boton por favor hablame en espanol

The key to learning a language

Posted on March 17, 2019 · Posted in Pura Buena Onda Blog

¡Hola a todo el mundo!

Welcome back to another entry of Pura Buena Onda’s blog! Last week I wrote about the importance of listening when we want to learn a language. Today, I’m going to talk about quite the opposite: speaking, the key to learning a language.

At Pura Buena Onda we always say that the key to learning Spanish is speaking. We have said it many times and we will keep saying it, because it is true. I always tell my students something that I heard Caro say one day: if you want to learn how to play tennis, you play tennis.

That makes sense, right? You wouldn’t just read tons of books about how to play tennis, you would start playing from the very beginning.

Remember that the same applies to languages. You need to start talking at level 0. Books and apps are great tools to help you in the process, but should be secondary.

Alright, let’s see what you can do to speak more!

1 – Something that you can do in order to speak more in Spanish is to talk to your pets. If this is a little embarrassing for you, do it when nobody else is around. Don’t we all talk to our dogs or cats? Just switch to Spanish!

2 – Another great exercise is talking to yourself out loud in Spanish. Tell yourself how you’re feeling, the things you have to do that day, or talk about your future plans. You can also talk about how yesterday or last weekend was, to practice the past tenses.

3 – There’s one thing I like to do to practice the languages I speak, which is reading out loud. Pick a book in Spanish and read two or three pages. It doesn’t need to be more than that, the rest of your reading can be silent. The key is to speak outloud when learning a language.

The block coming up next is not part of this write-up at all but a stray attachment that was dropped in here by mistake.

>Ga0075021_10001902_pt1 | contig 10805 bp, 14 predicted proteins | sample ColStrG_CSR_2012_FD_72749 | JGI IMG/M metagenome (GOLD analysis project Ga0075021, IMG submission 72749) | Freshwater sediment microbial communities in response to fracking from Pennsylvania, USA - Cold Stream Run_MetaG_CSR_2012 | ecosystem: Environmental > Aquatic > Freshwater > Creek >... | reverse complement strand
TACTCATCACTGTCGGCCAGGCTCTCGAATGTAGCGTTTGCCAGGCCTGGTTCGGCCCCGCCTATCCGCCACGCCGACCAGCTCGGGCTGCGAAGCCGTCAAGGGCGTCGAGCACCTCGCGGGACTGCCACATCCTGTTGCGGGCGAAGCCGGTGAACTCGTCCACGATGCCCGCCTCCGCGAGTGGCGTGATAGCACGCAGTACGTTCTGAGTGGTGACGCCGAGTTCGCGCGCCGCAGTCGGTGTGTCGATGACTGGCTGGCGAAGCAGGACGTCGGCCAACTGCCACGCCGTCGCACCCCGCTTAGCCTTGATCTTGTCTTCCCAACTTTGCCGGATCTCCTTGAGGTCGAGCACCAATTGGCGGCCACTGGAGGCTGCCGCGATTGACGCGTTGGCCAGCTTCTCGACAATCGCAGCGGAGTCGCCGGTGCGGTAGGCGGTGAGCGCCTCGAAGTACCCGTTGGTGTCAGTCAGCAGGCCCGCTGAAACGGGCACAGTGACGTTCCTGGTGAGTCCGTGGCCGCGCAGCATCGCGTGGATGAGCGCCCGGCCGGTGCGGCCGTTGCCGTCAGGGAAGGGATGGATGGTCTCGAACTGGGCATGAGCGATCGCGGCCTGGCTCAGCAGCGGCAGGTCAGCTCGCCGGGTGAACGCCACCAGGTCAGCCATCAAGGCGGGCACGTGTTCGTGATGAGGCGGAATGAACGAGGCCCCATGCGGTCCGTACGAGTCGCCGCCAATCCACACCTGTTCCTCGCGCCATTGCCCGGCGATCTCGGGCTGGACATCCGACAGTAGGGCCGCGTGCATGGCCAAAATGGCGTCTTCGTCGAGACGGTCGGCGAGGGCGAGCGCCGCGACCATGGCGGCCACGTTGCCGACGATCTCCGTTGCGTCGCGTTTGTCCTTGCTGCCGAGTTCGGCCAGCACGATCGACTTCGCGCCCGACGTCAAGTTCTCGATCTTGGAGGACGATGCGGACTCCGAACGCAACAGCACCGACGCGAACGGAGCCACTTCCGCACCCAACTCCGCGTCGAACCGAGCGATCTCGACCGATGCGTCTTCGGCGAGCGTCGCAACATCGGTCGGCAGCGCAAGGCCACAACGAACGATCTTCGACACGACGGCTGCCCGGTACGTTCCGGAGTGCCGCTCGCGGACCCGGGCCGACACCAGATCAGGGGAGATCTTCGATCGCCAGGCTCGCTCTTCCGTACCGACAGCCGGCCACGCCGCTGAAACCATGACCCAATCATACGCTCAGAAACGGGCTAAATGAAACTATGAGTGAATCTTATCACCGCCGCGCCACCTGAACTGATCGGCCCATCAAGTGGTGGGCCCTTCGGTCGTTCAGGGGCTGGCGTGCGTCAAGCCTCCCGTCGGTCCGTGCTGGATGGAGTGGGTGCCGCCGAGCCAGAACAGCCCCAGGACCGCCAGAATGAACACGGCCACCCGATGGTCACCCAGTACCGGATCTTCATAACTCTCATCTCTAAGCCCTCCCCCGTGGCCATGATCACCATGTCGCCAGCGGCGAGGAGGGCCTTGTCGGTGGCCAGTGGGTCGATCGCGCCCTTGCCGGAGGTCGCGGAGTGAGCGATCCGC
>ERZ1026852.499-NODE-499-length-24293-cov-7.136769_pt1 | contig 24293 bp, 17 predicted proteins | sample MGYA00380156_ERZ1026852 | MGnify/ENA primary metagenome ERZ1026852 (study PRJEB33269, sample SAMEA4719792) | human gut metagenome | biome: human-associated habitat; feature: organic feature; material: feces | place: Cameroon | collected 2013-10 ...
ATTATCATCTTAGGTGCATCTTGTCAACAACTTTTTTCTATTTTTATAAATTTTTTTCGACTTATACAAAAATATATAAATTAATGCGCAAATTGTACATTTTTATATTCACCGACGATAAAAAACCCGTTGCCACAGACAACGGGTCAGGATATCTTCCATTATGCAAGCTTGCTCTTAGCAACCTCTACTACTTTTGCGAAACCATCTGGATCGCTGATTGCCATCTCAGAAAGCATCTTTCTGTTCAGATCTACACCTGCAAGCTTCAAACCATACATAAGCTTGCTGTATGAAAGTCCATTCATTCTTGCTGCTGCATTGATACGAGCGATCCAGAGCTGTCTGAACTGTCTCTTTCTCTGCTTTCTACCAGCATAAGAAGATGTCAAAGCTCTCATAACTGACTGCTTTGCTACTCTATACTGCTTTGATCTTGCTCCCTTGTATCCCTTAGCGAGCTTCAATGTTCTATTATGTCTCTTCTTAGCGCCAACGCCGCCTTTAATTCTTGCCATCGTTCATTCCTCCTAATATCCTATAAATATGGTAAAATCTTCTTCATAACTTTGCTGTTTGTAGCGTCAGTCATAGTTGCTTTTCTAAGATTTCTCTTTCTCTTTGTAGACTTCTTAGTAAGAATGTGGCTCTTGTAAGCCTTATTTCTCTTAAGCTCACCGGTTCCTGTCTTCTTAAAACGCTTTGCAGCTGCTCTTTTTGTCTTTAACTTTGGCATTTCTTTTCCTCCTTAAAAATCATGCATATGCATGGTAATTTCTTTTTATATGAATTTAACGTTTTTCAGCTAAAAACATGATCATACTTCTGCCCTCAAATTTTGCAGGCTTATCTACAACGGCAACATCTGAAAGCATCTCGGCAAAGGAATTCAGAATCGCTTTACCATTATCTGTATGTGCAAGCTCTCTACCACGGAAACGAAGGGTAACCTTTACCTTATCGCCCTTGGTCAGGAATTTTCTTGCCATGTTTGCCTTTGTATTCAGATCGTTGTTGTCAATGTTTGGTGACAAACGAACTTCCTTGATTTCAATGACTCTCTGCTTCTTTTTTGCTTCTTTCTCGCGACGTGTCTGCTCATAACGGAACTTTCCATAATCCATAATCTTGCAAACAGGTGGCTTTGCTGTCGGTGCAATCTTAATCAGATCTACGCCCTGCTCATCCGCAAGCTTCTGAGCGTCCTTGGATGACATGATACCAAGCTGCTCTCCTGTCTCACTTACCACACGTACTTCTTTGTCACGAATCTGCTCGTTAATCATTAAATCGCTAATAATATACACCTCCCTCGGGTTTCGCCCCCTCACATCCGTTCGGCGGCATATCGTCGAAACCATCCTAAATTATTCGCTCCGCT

4 – Don’t be afraid of talking in class, on the street or to people you don’t know. You are going to make mistakes, we all make mistakes when we learn. Just acknowledge it and be ok with it. Mistakes help you grow and show that you are trying.

TIP: If you want to make sure that Spanish speakers will speak to you in Spanish instead of English, remember to wear your “Habláme en Español” pin!

These recommendations are for people who aren’t afraid of talking, but love to listen.

Being a good listener is an excellent skill, a very important skill, but when you learn Spanish, you also need to push yourself to talk, as speaking is the key to learning a language. Here are some recommendations:

  • At the beginning of the class, make sure you talk about how your day or your week has been. It doesn’t matter if you think that nothing very special happened, just participate and make sure to try to go into details. That will help you improve.

  • Tell yourself that part of your personal homework is participating in the conversations that take place in class. Make sure you give your opinion on the topic that’s being discussed as part of your practice to talk more. If you truly have no opinion, we recommend asking follow up questions to the speakers, so that you’re at least practicing some speaking.

  • Don’t wait for someone to ask you to share. When there’s a moment of silence, jump in and start saying what you want to say.

  • Don’t be afraid of talking for too long. People who like to listen usually keep their sentences very short. It’s ok to talk for a few minutes; you have as much right to share in class as other students do!

 

This is it, everyone. I just told you some of the tips I always share with my students, especially the ones that are shy or not particularly talkative. If you are one of those two kinds of people, I encourage you to try some of the things I explained in this blog. I’m sure it will make a difference 🙂

And if you’re a Chatty Cathy, maybe you can practice your listening skills.  At the same time you can encourage the quieter students to talk, by asking them direct questions, and then sitting back and listening.

 

Chicos y chicas, ¡buena semana y hasta pronto!

Octavi

In case you missed last week’s blog post: Read last week’s blog here! 

Questions? Suggestions for a future blog post? Write us below!